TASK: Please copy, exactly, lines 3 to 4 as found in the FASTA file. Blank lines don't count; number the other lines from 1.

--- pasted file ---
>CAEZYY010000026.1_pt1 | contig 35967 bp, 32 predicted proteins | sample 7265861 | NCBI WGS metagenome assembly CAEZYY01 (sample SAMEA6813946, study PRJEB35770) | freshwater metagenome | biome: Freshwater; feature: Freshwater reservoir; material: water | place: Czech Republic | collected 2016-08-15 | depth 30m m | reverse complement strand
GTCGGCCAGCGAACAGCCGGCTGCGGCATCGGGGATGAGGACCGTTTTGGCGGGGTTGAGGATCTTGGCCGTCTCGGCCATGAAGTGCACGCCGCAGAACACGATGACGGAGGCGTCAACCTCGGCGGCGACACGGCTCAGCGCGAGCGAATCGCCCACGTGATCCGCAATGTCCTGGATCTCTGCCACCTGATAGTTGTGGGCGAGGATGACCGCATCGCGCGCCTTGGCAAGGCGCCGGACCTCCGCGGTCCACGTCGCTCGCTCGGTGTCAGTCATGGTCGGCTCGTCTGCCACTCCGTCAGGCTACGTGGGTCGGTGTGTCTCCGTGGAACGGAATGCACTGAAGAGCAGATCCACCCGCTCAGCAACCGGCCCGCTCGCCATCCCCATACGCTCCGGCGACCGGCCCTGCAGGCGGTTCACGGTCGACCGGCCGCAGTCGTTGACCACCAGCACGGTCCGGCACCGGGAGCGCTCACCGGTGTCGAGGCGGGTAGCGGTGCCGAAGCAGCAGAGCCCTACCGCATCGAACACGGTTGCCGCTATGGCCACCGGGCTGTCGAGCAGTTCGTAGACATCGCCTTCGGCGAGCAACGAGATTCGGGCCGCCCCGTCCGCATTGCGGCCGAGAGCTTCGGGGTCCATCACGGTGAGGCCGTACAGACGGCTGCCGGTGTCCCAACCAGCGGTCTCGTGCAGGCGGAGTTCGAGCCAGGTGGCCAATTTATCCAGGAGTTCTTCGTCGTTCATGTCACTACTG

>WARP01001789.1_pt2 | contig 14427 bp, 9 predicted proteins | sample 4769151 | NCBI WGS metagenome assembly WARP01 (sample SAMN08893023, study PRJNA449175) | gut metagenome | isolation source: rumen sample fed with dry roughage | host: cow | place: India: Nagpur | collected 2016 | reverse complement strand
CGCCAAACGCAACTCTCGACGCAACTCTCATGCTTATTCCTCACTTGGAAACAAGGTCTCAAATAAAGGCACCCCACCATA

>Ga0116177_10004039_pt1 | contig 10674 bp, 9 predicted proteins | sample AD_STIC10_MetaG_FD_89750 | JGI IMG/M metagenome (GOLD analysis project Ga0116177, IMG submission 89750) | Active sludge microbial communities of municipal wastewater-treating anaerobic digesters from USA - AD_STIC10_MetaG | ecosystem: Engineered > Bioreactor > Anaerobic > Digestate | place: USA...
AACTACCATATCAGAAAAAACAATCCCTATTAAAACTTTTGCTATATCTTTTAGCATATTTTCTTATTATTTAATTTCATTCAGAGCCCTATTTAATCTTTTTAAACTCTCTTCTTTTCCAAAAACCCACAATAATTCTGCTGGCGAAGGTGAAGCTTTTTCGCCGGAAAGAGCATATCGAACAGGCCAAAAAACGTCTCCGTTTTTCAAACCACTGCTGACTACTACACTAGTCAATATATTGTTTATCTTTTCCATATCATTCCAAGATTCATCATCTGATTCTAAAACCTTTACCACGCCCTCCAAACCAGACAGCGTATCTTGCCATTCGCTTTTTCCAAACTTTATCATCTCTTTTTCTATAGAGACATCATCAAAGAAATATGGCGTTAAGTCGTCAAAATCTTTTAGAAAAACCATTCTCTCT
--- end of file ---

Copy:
>WARP01001789.1_pt2 | contig 14427 bp, 9 predicted proteins | sample 4769151 | NCBI WGS metagenome assembly WARP01 (sample SAMN08893023, study PRJNA449175) | gut metagenome | isolation source: rumen sample fed with dry roughage | host: cow | place: India: Nagpur | collected 2016 | reverse complement strand
CGCCAAACGCAACTCTCGACGCAACTCTCATGCTTATTCCTCACTTGGAAACAAGGTCTCAAATAAAGGCACCCCACCATA